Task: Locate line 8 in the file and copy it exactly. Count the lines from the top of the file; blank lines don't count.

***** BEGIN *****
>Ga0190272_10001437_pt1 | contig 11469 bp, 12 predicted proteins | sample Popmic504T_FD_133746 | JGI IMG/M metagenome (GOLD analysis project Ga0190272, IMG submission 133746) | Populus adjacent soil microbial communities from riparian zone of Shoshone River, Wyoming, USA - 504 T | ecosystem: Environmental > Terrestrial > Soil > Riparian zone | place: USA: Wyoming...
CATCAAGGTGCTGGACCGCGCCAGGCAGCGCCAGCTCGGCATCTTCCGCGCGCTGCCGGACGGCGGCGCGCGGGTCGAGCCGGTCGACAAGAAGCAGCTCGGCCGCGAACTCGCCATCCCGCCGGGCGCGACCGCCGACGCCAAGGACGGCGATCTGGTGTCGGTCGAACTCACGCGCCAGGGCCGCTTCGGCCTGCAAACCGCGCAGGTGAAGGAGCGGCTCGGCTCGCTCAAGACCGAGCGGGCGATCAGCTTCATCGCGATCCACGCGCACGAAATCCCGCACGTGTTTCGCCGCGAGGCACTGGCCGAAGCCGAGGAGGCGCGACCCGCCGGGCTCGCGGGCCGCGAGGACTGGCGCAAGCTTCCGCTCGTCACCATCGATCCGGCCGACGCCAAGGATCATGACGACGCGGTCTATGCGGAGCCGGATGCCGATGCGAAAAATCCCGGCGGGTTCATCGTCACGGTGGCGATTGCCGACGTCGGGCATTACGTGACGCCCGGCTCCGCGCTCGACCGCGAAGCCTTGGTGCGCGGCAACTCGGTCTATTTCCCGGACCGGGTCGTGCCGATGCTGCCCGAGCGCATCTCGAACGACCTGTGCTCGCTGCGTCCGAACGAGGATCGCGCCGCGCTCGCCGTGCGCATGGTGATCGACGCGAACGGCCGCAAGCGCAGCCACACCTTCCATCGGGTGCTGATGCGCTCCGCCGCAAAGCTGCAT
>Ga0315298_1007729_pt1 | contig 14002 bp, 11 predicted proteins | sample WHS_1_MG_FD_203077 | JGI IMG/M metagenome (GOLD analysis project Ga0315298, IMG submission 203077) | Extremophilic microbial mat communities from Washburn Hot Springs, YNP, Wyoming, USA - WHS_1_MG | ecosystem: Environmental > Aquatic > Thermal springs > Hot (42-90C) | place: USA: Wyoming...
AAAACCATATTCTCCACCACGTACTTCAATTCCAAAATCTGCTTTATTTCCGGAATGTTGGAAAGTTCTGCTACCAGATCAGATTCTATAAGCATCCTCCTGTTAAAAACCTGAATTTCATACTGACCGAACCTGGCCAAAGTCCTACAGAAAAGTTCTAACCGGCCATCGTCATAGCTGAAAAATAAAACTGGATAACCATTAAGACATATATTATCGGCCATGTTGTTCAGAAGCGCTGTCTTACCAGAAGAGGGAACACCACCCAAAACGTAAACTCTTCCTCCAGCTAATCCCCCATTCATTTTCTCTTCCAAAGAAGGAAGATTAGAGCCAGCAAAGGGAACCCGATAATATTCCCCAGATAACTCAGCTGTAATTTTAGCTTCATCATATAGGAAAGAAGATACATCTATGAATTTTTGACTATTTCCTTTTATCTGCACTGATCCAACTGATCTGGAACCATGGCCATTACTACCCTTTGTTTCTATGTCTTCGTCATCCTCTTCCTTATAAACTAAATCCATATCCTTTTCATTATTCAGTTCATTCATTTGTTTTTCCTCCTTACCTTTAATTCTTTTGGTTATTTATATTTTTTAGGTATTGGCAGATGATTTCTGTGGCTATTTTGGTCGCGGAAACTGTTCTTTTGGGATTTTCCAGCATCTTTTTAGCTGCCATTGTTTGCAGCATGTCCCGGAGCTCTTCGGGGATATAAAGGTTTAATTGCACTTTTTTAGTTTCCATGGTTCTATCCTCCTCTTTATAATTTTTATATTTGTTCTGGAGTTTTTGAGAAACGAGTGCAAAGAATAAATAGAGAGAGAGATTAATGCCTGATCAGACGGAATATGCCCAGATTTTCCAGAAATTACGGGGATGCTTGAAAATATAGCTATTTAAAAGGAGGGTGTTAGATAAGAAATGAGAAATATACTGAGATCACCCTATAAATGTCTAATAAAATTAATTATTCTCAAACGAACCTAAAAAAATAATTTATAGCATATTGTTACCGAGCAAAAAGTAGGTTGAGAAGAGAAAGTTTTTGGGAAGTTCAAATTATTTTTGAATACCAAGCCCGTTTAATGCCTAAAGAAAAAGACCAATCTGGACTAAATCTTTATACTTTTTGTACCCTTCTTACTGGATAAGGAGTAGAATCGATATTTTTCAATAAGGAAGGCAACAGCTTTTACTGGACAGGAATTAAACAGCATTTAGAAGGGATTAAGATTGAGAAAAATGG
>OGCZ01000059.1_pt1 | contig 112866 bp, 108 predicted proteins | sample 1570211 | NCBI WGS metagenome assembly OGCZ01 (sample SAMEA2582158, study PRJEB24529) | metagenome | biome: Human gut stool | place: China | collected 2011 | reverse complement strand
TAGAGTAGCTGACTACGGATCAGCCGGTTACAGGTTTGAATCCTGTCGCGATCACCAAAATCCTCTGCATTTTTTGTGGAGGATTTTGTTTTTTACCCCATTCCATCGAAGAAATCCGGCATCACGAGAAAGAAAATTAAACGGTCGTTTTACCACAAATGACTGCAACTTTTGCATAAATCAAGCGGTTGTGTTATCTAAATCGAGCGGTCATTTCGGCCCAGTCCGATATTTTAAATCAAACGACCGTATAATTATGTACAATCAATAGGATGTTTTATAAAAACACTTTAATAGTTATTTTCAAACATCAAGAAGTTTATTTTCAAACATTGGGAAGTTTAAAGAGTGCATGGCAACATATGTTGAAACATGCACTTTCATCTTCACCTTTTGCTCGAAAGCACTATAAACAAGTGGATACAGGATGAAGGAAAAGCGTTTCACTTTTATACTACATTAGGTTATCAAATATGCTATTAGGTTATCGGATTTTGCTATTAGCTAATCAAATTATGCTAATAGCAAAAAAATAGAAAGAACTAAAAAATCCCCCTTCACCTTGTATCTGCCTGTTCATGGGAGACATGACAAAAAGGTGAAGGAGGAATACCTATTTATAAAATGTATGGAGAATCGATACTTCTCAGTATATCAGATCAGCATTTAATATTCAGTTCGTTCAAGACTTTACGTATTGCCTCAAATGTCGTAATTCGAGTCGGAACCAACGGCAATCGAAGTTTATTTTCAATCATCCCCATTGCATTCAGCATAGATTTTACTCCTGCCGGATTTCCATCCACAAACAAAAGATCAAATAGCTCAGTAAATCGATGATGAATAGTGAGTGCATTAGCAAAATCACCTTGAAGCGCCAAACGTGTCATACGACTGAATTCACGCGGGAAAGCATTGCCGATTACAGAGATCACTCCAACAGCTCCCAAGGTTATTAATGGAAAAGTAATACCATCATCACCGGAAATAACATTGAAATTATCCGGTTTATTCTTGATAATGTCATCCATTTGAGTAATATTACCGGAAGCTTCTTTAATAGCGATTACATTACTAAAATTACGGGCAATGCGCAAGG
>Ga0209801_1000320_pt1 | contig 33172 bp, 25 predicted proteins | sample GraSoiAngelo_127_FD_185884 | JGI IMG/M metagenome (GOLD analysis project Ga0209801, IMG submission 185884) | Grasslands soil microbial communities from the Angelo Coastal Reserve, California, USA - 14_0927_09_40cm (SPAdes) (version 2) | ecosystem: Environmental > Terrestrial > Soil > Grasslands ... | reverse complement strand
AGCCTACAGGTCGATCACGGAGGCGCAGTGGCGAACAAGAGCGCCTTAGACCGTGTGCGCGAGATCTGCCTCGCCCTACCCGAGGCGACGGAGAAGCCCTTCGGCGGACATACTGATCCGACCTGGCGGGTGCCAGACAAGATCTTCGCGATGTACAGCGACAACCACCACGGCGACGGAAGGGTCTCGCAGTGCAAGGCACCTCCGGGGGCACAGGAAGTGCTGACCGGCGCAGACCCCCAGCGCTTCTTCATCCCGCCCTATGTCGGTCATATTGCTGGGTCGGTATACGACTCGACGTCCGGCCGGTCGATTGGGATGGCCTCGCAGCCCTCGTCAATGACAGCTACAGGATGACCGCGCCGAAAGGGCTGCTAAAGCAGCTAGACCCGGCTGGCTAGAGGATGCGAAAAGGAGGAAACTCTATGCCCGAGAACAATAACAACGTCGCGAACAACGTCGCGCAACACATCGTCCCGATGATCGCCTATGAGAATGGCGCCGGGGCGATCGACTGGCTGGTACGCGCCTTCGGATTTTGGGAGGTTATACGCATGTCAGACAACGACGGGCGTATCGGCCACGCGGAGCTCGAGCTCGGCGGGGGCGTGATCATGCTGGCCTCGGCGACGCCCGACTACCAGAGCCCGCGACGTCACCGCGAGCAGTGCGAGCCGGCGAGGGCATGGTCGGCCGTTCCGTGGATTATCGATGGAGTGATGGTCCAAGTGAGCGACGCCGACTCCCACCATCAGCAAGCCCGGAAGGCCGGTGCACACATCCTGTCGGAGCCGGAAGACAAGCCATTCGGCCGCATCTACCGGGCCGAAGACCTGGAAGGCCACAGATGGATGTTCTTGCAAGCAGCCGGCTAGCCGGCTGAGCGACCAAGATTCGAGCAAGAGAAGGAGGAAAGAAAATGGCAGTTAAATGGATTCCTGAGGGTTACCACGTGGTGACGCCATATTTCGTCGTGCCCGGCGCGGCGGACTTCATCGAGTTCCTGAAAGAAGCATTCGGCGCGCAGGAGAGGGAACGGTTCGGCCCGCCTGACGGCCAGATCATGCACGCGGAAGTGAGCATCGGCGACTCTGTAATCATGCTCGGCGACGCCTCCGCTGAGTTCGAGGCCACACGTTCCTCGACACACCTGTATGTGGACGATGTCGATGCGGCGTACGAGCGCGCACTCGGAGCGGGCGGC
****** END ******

AGCCTACAGGTCGATCACGGAGGCGCAGTGGCGAACAAGAGCGCCTTAGACCGTGTGCGCGAGATCTGCCTCGCCCTACCCGAGGCGACGGAGAAGCCCTTCGGCGGACATACTGATCCGACCTGGCGGGTGCCAGACAAGATCTTCGCGATGTACAGCGACAACCACCACGGCGACGGAAGGGTCTCGCAGTGCAAGGCACCTCCGGGGGCACAGGAAGTGCTGACCGGCGCAGACCCCCAGCGCTTCTTCATCCCGCCCTATGTCGGTCATATTGCTGGGTCGGTATACGACTCGACGTCCGGCCGGTCGATTGGGATGGCCTCGCAGCCCTCGTCAATGACAGCTACAGGATGACCGCGCCGAAAGGGCTGCTAAAGCAGCTAGACCCGGCTGGCTAGAGGATGCGAAAAGGAGGAAACTCTATGCCCGAGAACAATAACAACGTCGCGAACAACGTCGCGCAACACATCGTCCCGATGATCGCCTATGAGAATGGCGCCGGGGCGATCGACTGGCTGGTACGCGCCTTCGGATTTTGGGAGGTTATACGCATGTCAGACAACGACGGGCGTATCGGCCACGCGGAGCTCGAGCTCGGCGGGGGCGTGATCATGCTGGCCTCGGCGACGCCCGACTACCAGAGCCCGCGACGTCACCGCGAGCAGTGCGAGCCGGCGAGGGCATGGTCGGCCGTTCCGTGGATTATCGATGGAGTGATGGTCCAAGTGAGCGACGCCGACTCCCACCATCAGCAAGCCCGGAAGGCCGGTGCACACATCCTGTCGGAGCCGGAAGACAAGCCATTCGGCCGCATCTACCGGGCCGAAGACCTGGAAGGCCACAGATGGATGTTCTTGCAAGCAGCCGGCTAGCCGGCTGAGCGACCAAGATTCGAGCAAGAGAAGGAGGAAAGAAAATGGCAGTTAAATGGATTCCTGAGGGTTACCACGTGGTGACGCCATATTTCGTCGTGCCCGGCGCGGCGGACTTCATCGAGTTCCTGAAAGAAGCATTCGGCGCGCAGGAGAGGGAACGGTTCGGCCCGCCTGACGGCCAGATCATGCACGCGGAAGTGAGCATCGGCGACTCTGTAATCATGCTCGGCGACGCCTCCGCTGAGTTCGAGGCCACACGTTCCTCGACACACCTGTATGTGGACGATGTCGATGCGGCGTACGAGCGCGCACTCGGAGCGGGCGGC